With today’s polling, what is your explanation for why things are going, why you think the Government’s performance has gone from bad to worse?

TREASURER:

Well, look I am not a poll commentator.  I am not going to sit down and analyse polls, I wouldn’t do anything else.  What I am going to do is manage Australia’s economy.  And I am going to do what is right for this country.  And the point I would make as we get closer to an election:  if you want Wayne Swan managing Australia’s economy, you can vote for him.  If you want Julia Gillard managing industrial relations, you can vote for her.  If you want Labor in control of a trillion dollar economy, you have the chance to vote for it.  But I wouldn’t be risking my mortgage, my job, my future on that team.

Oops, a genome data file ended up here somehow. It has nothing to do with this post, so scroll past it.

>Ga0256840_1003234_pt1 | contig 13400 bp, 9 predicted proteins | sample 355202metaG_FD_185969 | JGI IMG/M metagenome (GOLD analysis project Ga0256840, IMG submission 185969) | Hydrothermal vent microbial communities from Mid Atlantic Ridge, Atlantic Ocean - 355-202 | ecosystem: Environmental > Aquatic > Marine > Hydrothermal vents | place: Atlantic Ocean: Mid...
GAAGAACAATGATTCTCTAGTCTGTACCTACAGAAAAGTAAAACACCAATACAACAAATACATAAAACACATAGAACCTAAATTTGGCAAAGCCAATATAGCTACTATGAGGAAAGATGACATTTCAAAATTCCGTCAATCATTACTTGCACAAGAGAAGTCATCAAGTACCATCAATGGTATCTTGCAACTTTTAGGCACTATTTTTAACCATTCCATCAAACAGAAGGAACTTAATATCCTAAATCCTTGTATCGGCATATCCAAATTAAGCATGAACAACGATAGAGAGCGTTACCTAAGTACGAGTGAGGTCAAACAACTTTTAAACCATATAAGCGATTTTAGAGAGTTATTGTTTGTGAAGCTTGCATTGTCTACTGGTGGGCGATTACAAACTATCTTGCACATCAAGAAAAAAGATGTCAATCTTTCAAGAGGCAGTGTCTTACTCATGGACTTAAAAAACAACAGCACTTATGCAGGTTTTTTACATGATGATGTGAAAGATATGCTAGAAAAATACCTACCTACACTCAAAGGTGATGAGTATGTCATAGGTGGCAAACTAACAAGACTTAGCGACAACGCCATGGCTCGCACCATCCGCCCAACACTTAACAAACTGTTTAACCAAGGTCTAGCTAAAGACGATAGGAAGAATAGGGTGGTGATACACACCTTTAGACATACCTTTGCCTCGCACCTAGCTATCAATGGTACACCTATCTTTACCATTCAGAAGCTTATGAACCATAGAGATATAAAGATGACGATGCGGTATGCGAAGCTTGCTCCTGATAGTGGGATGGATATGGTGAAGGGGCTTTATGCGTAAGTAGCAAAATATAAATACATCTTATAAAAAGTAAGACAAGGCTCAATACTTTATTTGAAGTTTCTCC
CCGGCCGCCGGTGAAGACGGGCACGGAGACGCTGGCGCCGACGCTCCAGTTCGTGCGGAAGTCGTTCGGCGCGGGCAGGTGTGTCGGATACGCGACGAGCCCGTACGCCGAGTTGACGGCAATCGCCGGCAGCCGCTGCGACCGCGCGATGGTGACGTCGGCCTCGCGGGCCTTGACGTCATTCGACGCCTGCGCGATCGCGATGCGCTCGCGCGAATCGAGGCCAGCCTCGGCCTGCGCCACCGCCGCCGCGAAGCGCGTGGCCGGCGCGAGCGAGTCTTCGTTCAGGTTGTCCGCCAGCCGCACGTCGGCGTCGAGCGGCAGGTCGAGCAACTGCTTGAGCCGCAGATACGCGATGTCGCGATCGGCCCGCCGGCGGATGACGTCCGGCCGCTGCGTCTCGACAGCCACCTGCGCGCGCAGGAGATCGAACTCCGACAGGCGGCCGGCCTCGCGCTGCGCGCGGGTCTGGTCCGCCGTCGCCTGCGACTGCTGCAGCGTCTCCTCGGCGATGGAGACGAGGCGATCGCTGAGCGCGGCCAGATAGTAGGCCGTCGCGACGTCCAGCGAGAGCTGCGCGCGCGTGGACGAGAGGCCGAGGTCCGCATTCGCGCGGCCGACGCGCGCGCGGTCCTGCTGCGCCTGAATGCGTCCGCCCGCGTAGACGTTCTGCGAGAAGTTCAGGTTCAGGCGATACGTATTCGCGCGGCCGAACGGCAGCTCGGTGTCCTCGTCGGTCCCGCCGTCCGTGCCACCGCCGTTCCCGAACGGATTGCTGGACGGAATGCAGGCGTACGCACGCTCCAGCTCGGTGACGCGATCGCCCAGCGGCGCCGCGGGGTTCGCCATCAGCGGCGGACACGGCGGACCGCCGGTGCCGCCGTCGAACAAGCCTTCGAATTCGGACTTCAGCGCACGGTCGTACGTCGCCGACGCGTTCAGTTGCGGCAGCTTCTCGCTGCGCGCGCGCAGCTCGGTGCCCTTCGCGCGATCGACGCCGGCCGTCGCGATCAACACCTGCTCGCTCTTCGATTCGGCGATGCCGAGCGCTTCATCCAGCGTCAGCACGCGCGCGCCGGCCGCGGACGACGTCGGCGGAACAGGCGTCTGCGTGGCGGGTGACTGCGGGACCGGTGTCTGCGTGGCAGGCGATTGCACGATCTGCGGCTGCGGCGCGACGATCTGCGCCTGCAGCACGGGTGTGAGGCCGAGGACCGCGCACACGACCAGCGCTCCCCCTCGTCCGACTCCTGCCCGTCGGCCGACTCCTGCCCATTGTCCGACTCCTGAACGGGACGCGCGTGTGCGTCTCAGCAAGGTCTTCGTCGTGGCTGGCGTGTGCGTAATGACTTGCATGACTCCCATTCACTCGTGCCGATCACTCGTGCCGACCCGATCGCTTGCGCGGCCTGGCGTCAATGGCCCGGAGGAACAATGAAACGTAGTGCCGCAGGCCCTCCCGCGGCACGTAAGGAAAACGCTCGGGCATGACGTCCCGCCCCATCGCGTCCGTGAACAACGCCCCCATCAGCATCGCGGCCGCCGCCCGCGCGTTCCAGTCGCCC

JOURNALIST:

With that said, Treasurer, do you fear that the polls are becoming somewhat self-fulfilling?

TREASURER:

They do in the sense that it seems to me that a poll comes out practically every week.  And as a consequence of that, that dominates the news cycle and it interests the media - which it is entitled to be interested, I’m not being critical - whereas I think what is more important to people are their jobs and their houses and their facilities and that is why I will be concentrating on those issues.

JOURNALIST:

Is it too late for the Government to change leaders?

TREASURER:

I don’t think there is any contemplation whatsoever in relation to that.

JOURNALIST:

Treasurer, given that you’re having trouble getting the message through, how much better off do you think you’ll be in communicating your message to the voters and getting them to focus on the choice they have to make once the election is called.  Is that going to be a turning point for you?